Finally back in Quito after a long bout without email. Here is a brief update on the last few days which have been great. We wrapped up the southern trip today and I am heading to the Atamari resort on the beach for a few days r and r, then back for a tour of the north next week.


My final full day here began with a real exciting find. Spotlighting before breakfast produced a life mammal - a tiny tree possum. I managed to get decent enough images to hopefully identify it with the help of Catherine, the property owner.

We spent the morning at the national park and although we picked up some specialties we got rained on and were pretty much soaked. In fact the heavy rain had brought down a tree across the road so we all had to tug and pull to get it off the road. Here is a photo of our driver Luis, who clearly does not like the rain!

We dried off back at the lodge and spent several hours just enjoying the steady parade of birds at the feeders. One of the neatest birds that visited occasionally was this Orange-billed Sparrow.

Another surprising visitor for some of the group was the Swainson's Thrush. This bird is a common migrant in southern Ontario in May but spends winters here.


We arrived at the comfortable and birdy Copalinga lodge mid afternoon yesterday. This site is on the east slope of the Andes at around 1000 m and offers a totally new set of birds. Catherine and Baldwin, the owners, have done a superb job of catering to the needs of birders and ecotourists here - one of the best places I have ever visited. The birding on the grounds is superb, with fruit and nectar feeders, plantings around the grounds and trails on their extensive property - it is pretty much paradise. In fact it was hard to pull the group away to bird the nearby national park.

This stunning Green and Gold Tanager is one of the host of colorful species that are regularly seen here.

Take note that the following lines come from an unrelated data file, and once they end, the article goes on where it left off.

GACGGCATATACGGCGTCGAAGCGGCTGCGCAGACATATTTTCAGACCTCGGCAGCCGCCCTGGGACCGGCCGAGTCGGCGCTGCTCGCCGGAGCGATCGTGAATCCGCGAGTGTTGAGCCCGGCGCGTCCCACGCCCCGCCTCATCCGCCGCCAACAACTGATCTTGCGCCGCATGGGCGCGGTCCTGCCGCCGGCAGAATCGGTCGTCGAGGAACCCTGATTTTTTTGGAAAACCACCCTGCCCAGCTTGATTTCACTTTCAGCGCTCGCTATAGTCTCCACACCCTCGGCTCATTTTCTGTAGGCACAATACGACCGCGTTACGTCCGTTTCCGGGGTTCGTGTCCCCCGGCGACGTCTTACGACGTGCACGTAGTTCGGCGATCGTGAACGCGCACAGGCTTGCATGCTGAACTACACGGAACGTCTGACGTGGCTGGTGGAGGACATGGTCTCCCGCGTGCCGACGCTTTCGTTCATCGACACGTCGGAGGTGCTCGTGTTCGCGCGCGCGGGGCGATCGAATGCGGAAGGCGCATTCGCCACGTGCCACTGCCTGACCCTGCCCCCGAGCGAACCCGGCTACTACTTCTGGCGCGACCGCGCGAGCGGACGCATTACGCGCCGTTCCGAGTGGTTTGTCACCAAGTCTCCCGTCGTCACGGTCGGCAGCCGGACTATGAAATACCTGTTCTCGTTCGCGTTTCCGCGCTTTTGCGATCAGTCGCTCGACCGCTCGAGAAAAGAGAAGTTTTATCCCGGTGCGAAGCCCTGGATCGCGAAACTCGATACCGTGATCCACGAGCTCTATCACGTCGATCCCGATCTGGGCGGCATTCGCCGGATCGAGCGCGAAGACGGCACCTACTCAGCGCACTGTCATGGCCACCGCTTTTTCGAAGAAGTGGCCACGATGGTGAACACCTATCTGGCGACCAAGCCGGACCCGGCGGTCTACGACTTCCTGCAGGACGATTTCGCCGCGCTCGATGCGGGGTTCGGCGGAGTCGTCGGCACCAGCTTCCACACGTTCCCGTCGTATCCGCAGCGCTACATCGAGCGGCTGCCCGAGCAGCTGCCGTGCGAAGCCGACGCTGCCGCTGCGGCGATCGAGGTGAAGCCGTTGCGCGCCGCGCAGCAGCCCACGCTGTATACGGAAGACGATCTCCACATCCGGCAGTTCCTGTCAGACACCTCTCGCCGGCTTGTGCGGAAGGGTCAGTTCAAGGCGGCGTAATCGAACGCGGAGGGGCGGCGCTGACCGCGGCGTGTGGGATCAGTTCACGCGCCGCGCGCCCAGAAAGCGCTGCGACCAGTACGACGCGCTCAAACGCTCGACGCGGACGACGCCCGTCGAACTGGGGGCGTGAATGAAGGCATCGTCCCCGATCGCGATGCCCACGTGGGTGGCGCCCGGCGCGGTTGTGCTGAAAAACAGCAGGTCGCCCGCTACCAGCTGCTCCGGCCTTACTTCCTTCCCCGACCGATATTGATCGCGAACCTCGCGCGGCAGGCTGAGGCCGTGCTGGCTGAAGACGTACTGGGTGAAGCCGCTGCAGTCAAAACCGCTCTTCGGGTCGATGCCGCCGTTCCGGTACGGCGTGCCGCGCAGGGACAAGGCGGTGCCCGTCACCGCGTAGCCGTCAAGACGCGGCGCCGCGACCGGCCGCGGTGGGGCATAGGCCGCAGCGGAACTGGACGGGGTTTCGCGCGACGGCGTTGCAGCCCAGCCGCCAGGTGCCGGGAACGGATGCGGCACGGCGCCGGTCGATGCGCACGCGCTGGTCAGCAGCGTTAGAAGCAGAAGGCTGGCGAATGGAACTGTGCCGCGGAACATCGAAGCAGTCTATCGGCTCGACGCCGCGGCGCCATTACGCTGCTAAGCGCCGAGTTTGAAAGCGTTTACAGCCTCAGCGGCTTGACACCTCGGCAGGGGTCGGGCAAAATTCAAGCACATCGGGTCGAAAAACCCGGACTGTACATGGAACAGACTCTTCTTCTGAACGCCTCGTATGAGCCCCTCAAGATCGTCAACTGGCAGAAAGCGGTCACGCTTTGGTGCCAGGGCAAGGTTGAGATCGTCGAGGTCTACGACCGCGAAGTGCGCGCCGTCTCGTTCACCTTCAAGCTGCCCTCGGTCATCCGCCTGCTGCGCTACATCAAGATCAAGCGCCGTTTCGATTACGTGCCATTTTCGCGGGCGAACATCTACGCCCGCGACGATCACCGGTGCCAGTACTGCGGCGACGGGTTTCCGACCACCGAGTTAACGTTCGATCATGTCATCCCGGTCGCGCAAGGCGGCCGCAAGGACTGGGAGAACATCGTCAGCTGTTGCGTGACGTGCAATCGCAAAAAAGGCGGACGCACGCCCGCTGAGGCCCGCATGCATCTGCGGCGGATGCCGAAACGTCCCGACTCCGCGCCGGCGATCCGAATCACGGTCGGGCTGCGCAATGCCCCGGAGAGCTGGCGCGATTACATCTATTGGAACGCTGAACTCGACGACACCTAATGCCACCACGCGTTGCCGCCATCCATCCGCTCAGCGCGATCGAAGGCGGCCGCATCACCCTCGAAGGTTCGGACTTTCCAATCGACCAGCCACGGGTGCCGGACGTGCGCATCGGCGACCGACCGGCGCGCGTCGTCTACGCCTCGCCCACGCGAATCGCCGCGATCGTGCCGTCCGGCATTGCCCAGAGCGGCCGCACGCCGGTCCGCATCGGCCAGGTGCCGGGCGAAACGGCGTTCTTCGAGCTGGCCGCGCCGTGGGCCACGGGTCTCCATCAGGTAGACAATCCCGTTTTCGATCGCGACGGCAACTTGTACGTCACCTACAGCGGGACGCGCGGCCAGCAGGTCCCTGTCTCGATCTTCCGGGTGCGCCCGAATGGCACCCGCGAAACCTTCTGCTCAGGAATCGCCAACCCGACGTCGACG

The planted verbana hedges here provide feeding sites for several scarce hummingbirds including the Spangled Coquette. This was a new bird for me.

In addition to hummingbirds the plantings attract many insects including a wide variety of butterflies. This skipper is not one of the most colorful but I liked the image because you see the butterfly nectaring.


Today was to be one of the earliest and most memorable days of the trip. We left the Tierra Madre at 5 am and headed south to the Jocotoco foundation reserve of Tapichalaca. Our target here was the bird that changed the face of ecotourism forever in Ecuador - the Jocotoco Antpitta. This distinctive species rocked the birding world just ten years ago when it was first discovered in southern Ecuador. The Jocotoco foundation was created to save this globally rare species. Since then the foundation has grown in just ten years to hold 50,000 acres in eleven reserves in some of the most important habitats in the country.

We made the forty minute difficult hike into the area where the antpittas are regularly fed with worms collected by foundation staff. It was a magical experience as both Jocotoco Antpittas and Chestnut-naped Antpittas fed at our feet... something we will never forget.

Here an adult (known as Panchita) stands waiting for a worm!

Here is a close up of the adult taken with the G9 point and shoot!

Here is a juvenile Jocotoco which is fully grown. Note the fine brown barring on the crown and less distinct while cheek patch.

Here is the happy group of Jocotoco watchers at the feeding station.

After viewing the antpittas we enjoyed some great birding on the road down to the town of Valadolid. At the foundation lodge we enjoyed coffee and some great hummingbird viewing at their feeders. This male Flame-throated Sunangel was one of my favourites.


After leaving Buenaventura we spent two nights in the crusty border town (with Peru) of Macara. Luckily we were booked into a brand new hotel which was spotless and roomy (good rooms are impossible here). We birded Jorupe reserve and did well with most of the local specialties. The highlight for me was the day we left though, when we ascended through the fog in early morning towards Utuana reserve. We began at 500 m elevation in Macara in rain and fog, but when we reached about 2000 m elevation above Sorozanga we emerged from the fog and below us lay a magical layer of clouds and early morning light. Simply breathtaking. If Ethan was here he would have done it true justice, but even the little G9 gives a good image.

We arrived in the 'blue zone' town of Vilcabamba (known for the longevity of its residents) in late afternoon, and checked into the Tierra Madre spa and hotel. It was a great base for accessing the Jocotoco foundation reserve about an hour to the south. Here some of the ladies enjoy a nice glass of white wine in the bar (who says we only watch birds?)

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